Worse still, when you do win, you usually win much less than you could have won if you had been the final player to act rather than the first.

Because of the position problem, most players defend their blinds far too often. They see that they already have some money invested, and are getting a ‘discount’ on their call, but fail to think the hand all the way through. They may be getting a discount, but it’s a discount on damaged goods. Efforts to show that you can’t be ‘pushed around’ in the blind can be very costly. Most players would win much more (or lose much less) if they defended their blinds less.

Because good poker advice is rarely black and white, you shouldn’t turn into an easy target every time you hold the blind. If you don’t defend at least occasionally, you can be certain that you will be attacked every time, and that will cost you more money. The occasional call, or better still, the occasional re-raise, will alert the late position players that your blind is still not free for the taking.
More tomorrow in this series of items on Blinds in Hold’em Poker.

Read my earlier postings on successful play from the Blinds here:
>> Five Golden Rules for Playing from the Blinds
>> How to avoid throwing away money on the Blinds


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Golden Rules for Playing From the Blinds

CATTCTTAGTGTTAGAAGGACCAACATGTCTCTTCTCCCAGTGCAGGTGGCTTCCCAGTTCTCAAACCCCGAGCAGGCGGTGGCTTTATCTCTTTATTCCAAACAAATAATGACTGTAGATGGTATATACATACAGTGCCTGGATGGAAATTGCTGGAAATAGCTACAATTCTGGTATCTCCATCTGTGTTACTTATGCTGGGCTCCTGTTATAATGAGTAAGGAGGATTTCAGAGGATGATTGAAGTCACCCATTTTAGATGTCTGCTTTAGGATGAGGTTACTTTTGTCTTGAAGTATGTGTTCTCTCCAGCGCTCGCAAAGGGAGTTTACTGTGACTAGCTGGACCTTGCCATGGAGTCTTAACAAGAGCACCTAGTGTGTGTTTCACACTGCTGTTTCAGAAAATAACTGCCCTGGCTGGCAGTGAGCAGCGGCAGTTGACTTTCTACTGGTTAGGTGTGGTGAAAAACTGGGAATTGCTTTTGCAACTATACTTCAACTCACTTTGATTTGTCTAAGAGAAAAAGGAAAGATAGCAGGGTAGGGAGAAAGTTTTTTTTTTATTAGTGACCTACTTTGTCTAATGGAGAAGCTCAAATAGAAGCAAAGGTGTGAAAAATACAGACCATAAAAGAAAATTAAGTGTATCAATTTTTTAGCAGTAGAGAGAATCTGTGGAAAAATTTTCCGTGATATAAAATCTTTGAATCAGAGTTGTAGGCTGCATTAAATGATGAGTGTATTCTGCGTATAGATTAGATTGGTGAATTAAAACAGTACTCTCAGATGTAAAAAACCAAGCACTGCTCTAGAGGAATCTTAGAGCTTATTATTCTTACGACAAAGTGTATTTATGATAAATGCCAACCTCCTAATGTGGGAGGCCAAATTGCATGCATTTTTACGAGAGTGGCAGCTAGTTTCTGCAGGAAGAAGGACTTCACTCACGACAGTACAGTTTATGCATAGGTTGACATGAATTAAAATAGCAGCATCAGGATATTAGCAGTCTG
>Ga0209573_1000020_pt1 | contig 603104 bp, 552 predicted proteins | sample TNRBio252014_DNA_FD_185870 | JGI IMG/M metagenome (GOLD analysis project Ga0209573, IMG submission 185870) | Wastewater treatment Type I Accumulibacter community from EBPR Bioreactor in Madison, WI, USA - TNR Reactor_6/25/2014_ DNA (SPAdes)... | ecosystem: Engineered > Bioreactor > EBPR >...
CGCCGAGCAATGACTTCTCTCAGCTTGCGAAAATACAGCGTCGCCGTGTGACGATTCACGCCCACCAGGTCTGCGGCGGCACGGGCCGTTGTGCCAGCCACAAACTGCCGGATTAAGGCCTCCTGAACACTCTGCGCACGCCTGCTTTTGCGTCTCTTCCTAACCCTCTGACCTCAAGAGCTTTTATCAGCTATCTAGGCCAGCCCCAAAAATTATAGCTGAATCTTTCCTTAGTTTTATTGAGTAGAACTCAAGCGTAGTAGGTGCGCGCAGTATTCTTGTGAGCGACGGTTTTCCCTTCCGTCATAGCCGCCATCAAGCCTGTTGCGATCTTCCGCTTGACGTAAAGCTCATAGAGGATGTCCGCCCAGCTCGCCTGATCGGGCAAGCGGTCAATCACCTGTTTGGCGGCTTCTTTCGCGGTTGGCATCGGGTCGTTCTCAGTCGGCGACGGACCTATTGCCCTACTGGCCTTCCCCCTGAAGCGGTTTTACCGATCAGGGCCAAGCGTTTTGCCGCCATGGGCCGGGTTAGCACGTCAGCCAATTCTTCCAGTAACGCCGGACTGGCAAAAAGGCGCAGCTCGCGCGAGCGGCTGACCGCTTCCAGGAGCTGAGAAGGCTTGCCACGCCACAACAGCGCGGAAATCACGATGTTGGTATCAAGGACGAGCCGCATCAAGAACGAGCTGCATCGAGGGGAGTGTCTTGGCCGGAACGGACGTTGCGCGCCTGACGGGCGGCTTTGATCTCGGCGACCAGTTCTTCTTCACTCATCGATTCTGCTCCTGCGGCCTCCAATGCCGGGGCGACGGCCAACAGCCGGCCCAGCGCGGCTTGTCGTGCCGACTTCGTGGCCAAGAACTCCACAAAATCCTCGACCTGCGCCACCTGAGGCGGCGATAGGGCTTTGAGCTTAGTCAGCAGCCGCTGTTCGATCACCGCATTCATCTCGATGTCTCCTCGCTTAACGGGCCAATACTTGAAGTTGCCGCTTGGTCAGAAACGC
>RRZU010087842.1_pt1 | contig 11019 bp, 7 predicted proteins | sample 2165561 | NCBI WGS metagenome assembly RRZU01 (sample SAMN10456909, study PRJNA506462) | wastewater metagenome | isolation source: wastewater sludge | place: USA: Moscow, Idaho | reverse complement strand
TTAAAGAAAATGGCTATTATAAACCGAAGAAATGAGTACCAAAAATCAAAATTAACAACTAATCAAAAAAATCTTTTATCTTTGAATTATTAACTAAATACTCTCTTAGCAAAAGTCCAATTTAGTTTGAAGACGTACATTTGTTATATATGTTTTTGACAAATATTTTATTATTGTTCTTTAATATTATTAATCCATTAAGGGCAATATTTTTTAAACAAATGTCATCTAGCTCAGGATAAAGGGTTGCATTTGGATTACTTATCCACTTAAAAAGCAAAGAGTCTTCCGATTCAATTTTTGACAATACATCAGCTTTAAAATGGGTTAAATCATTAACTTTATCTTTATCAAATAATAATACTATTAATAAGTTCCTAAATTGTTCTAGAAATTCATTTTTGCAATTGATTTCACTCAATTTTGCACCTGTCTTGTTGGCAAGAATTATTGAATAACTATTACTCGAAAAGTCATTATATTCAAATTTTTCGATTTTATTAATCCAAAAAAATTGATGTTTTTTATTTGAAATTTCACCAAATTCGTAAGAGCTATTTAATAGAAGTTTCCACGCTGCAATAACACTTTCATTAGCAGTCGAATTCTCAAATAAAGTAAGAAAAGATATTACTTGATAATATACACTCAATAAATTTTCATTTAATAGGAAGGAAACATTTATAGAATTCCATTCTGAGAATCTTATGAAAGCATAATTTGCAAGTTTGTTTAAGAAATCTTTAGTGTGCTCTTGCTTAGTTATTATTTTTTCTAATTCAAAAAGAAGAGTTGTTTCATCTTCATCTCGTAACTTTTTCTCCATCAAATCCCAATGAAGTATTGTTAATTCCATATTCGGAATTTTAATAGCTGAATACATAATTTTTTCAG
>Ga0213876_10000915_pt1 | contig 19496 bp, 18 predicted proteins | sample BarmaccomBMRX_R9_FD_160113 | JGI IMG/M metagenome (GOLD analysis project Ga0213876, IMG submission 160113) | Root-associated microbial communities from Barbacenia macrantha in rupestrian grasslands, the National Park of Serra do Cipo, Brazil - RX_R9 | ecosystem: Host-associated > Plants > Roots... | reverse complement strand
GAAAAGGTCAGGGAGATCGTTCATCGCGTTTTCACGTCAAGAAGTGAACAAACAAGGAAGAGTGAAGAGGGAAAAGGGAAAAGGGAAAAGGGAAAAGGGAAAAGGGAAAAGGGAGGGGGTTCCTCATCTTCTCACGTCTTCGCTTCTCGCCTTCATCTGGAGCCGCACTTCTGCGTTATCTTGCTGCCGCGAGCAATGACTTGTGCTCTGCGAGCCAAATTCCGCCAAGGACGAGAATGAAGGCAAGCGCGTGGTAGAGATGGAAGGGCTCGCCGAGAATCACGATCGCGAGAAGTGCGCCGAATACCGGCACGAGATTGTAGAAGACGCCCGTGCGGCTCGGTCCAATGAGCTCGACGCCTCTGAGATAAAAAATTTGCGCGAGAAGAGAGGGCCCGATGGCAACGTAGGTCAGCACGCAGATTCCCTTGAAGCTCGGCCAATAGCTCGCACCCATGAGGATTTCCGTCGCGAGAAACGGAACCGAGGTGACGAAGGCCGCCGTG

• Most players defend their blinds too often, but you must defend often enough to ward off automatic attacks.
  • It’s marginally easier to defend your blind in a limit game or a multi-way pot, because you are receiving much better pot odds, but that still doesn’t make playing the blinds a winning position.
  • Most players fails to recognize the huge inherent weaknesses involved when playing the remainder of the hand out of position; a decision to defend involves consideration of what will happen on future betting rounds.
  • Defending doesn’t just mean calling; attack is often the best form of defense. Often, it is correct to ‘defend’ with a raise.
  • When selecting hands with which to defend, be wary of hands that are likely to be dominated, like Aces or Kings with bad kickers. Look more favorably on connected middle cards or small pairs.

I’ll cover these points with some examples in the next couple of blog postings. Successful Blind play is one aspect that makes a big difference between good poker players, and great poker players.

Kishan Neilsen

>Read my eariler posting on how to avoid throwing away money on the Blinds here.

Best US friendly online poker roomsKishan is a US based professional poker player. His two preferred sites for online poker are BetOnline Poker and Bookmaker Poker. Join him at a table soon!